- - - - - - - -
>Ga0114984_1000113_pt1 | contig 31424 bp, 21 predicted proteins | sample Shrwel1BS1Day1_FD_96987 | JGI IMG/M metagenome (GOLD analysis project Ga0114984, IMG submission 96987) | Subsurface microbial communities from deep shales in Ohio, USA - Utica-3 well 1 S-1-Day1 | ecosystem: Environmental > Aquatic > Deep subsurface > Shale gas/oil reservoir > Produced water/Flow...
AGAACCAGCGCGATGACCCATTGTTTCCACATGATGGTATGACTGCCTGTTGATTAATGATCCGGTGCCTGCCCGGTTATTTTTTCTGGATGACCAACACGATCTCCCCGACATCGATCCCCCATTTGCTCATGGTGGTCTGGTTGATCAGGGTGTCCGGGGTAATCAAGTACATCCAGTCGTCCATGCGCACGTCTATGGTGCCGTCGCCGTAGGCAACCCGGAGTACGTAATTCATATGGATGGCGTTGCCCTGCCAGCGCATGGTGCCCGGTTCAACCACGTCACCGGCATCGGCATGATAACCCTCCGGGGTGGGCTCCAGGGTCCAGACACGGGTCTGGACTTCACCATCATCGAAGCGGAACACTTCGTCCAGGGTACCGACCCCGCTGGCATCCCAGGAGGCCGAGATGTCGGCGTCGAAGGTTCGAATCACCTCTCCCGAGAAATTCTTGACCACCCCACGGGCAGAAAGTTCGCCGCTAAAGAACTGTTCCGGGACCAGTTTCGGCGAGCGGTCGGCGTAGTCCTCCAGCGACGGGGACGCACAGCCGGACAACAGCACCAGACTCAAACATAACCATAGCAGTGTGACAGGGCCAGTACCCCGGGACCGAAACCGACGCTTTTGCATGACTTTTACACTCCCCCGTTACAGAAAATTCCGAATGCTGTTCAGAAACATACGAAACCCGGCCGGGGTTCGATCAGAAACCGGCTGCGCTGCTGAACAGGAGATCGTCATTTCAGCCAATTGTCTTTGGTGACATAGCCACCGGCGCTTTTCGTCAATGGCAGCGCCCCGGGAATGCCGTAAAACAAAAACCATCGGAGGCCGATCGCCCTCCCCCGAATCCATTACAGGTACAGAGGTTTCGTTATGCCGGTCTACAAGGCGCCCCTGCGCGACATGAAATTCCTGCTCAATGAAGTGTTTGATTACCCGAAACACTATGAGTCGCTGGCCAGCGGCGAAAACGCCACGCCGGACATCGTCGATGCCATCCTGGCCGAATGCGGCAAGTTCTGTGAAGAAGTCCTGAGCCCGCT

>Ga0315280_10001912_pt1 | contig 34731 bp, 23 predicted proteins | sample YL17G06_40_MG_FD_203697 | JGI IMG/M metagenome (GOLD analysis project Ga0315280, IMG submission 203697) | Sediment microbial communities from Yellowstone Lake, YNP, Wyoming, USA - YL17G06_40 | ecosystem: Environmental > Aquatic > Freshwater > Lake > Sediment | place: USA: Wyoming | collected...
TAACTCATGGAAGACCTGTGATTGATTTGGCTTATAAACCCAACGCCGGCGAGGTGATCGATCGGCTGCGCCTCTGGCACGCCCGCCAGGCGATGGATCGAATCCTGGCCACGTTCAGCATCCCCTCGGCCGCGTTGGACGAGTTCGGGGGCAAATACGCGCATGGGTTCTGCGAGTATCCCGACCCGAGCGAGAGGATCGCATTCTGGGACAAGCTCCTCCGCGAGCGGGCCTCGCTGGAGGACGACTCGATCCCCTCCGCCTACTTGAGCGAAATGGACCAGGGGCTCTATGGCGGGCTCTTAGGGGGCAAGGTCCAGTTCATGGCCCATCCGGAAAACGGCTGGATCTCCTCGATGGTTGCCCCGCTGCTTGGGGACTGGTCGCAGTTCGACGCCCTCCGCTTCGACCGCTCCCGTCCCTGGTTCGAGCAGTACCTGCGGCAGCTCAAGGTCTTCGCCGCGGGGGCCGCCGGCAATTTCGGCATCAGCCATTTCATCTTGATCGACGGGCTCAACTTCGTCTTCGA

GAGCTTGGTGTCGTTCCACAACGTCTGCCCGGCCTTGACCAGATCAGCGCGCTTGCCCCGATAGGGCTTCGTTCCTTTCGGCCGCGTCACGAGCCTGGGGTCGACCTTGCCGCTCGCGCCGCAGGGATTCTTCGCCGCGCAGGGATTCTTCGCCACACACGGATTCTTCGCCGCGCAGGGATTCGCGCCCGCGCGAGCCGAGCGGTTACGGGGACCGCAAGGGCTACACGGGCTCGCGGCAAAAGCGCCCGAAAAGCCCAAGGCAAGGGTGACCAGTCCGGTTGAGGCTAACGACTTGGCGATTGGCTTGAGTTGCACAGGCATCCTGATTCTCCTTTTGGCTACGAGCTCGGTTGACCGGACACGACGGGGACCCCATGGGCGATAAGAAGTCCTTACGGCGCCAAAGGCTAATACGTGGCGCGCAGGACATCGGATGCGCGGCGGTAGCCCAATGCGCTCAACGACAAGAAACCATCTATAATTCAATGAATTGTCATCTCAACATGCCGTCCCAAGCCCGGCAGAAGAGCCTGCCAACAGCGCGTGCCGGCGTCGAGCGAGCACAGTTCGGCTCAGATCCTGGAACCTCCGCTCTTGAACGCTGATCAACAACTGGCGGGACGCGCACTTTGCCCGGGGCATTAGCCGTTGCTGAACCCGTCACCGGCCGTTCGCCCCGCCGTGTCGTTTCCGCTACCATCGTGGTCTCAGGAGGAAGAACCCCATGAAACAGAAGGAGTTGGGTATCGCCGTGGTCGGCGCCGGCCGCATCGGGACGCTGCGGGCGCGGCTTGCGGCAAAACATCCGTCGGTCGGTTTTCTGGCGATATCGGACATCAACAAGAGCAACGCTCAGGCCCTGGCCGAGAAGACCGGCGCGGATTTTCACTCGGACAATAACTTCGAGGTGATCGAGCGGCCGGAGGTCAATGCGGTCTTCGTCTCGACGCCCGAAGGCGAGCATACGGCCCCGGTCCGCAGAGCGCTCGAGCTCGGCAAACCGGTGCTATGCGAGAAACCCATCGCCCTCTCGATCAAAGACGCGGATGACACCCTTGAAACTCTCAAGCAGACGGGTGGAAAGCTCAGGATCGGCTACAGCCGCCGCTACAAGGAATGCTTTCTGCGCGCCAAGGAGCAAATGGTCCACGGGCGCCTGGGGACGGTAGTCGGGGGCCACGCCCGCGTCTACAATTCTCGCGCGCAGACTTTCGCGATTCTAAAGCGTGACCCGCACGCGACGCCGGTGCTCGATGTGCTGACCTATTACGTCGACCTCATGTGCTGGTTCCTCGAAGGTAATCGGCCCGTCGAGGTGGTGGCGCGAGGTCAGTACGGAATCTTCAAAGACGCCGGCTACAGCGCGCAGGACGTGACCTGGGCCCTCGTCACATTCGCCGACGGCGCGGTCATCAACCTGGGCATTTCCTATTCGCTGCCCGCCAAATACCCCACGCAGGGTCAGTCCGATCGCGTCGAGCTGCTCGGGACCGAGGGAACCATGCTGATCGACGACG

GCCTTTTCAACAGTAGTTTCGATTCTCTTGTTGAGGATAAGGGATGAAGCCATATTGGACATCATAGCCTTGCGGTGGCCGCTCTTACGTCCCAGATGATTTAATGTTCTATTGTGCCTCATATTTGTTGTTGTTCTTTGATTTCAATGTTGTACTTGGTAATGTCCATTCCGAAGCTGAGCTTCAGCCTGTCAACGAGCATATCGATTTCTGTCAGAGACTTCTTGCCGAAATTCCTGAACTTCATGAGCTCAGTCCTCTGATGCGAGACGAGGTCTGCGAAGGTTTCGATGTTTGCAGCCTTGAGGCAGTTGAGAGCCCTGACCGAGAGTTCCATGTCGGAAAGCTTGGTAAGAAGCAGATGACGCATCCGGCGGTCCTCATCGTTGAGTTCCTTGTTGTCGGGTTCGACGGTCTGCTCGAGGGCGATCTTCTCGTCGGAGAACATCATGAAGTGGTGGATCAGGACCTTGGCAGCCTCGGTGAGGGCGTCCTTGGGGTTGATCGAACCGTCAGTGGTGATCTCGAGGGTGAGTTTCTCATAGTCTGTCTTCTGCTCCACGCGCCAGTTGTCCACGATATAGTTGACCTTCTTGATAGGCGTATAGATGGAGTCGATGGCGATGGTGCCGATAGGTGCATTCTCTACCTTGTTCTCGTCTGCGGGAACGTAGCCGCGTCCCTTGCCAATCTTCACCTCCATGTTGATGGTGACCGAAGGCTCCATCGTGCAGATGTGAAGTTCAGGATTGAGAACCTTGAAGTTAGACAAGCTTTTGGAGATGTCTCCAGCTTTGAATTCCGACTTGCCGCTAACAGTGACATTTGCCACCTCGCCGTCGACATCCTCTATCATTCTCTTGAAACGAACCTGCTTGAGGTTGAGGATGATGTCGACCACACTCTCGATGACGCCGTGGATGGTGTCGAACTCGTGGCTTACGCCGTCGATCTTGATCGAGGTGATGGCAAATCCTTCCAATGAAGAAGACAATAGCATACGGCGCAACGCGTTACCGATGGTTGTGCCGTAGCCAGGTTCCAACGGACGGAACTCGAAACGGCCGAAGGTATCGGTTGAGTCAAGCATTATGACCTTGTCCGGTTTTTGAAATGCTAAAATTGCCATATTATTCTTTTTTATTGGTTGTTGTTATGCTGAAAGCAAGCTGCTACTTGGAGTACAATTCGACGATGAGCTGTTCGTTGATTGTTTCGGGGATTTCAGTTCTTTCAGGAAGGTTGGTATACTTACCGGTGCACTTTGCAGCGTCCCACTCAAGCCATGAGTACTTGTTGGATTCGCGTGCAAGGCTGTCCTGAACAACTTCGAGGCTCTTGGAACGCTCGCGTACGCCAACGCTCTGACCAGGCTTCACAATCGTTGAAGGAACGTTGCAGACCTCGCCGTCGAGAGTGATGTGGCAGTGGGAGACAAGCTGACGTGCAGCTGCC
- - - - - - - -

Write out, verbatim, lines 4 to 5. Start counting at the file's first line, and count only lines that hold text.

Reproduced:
TAACTCATGGAAGACCTGTGATTGATTTGGCTTATAAACCCAACGCCGGCGAGGTGATCGATCGGCTGCGCCTCTGGCACGCCCGCCAGGCGATGGATCGAATCCTGGCCACGTTCAGCATCCCCTCGGCCGCGTTGGACGAGTTCGGGGGCAAATACGCGCATGGGTTCTGCGAGTATCCCGACCCGAGCGAGAGGATCGCATTCTGGGACAAGCTCCTCCGCGAGCGGGCCTCGCTGGAGGACGACTCGATCCCCTCCGCCTACTTGAGCGAAATGGACCAGGGGCTCTATGGCGGGCTCTTAGGGGGCAAGGTCCAGTTCATGGCCCATCCGGAAAACGGCTGGATCTCCTCGATGGTTGCCCCGCTGCTTGGGGACTGGTCGCAGTTCGACGCCCTCCGCTTCGACCGCTCCCGTCCCTGGTTCGAGCAGTACCTGCGGCAGCTCAAGGTCTTCGCCGCGGGGGCCGCCGGCAATTTCGGCATCAGCCATTTCATCTTGATCGACGGGCTCAACTTCGTCTTCGA

GAGCTTGGTGTCGTTCCACAACGTCTGCCCGGCCTTGACCAGATCAGCGCGCTTGCCCCGATAGGGCTTCGTTCCTTTCGGCCGCGTCACGAGCCTGGGGTCGACCTTGCCGCTCGCGCCGCAGGGATTCTTCGCCGCGCAGGGATTCTTCGCCACACACGGATTCTTCGCCGCGCAGGGATTCGCGCCCGCGCGAGCCGAGCGGTTACGGGGACCGCAAGGGCTACACGGGCTCGCGGCAAAAGCGCCCGAAAAGCCCAAGGCAAGGGTGACCAGTCCGGTTGAGGCTAACGACTTGGCGATTGGCTTGAGTTGCACAGGCATCCTGATTCTCCTTTTGGCTACGAGCTCGGTTGACCGGACACGACGGGGACCCCATGGGCGATAAGAAGTCCTTACGGCGCCAAAGGCTAATACGTGGCGCGCAGGACATCGGATGCGCGGCGGTAGCCCAATGCGCTCAACGACAAGAAACCATCTATAATTCAATGAATTGTCATCTCAACATGCCGTCCCAAGCCCGGCAGAAGAGCCTGCCAACAGCGCGTGCCGGCGTCGAGCGAGCACAGTTCGGCTCAGATCCTGGAACCTCCGCTCTTGAACGCTGATCAACAACTGGCGGGACGCGCACTTTGCCCGGGGCATTAGCCGTTGCTGAACCCGTCACCGGCCGTTCGCCCCGCCGTGTCGTTTCCGCTACCATCGTGGTCTCAGGAGGAAGAACCCCATGAAACAGAAGGAGTTGGGTATCGCCGTGGTCGGCGCCGGCCGCATCGGGACGCTGCGGGCGCGGCTTGCGGCAAAACATCCGTCGGTCGGTTTTCTGGCGATATCGGACATCAACAAGAGCAACGCTCAGGCCCTGGCCGAGAAGACCGGCGCGGATTTTCACTCGGACAATAACTTCGAGGTGATCGAGCGGCCGGAGGTCAATGCGGTCTTCGTCTCGACGCCCGAAGGCGAGCATACGGCCCCGGTCCGCAGAGCGCTCGAGCTCGGCAAACCGGTGCTATGCGAGAAACCCATCGCCCTCTCGATCAAAGACGCGGATGACACCCTTGAAACTCTCAAGCAGACGGGTGGAAAGCTCAGGATCGGCTACAGCCGCCGCTACAAGGAATGCTTTCTGCGCGCCAAGGAGCAAATGGTCCACGGGCGCCTGGGGACGGTAGTCGGGGGCCACGCCCGCGTCTACAATTCTCGCGCGCAGACTTTCGCGATTCTAAAGCGTGACCCGCACGCGACGCCGGTGCTCGATGTGCTGACCTATTACGTCGACCTCATGTGCTGGTTCCTCGAAGGTAATCGGCCCGTCGAGGTGGTGGCGCGAGGTCAGTACGGAATCTTCAAAGACGCCGGCTACAGCGCGCAGGACGTGACCTGGGCCCTCGTCACATTCGCCGACGGCGCGGTCATCAACCTGGGCATTTCCTATTCGCTGCCCGCCAAATACCCCACGCAGGGTCAGTCCGATCGCGTCGAGCTGCTCGGGACCGAGGGAACCATGCTGATCGACGACG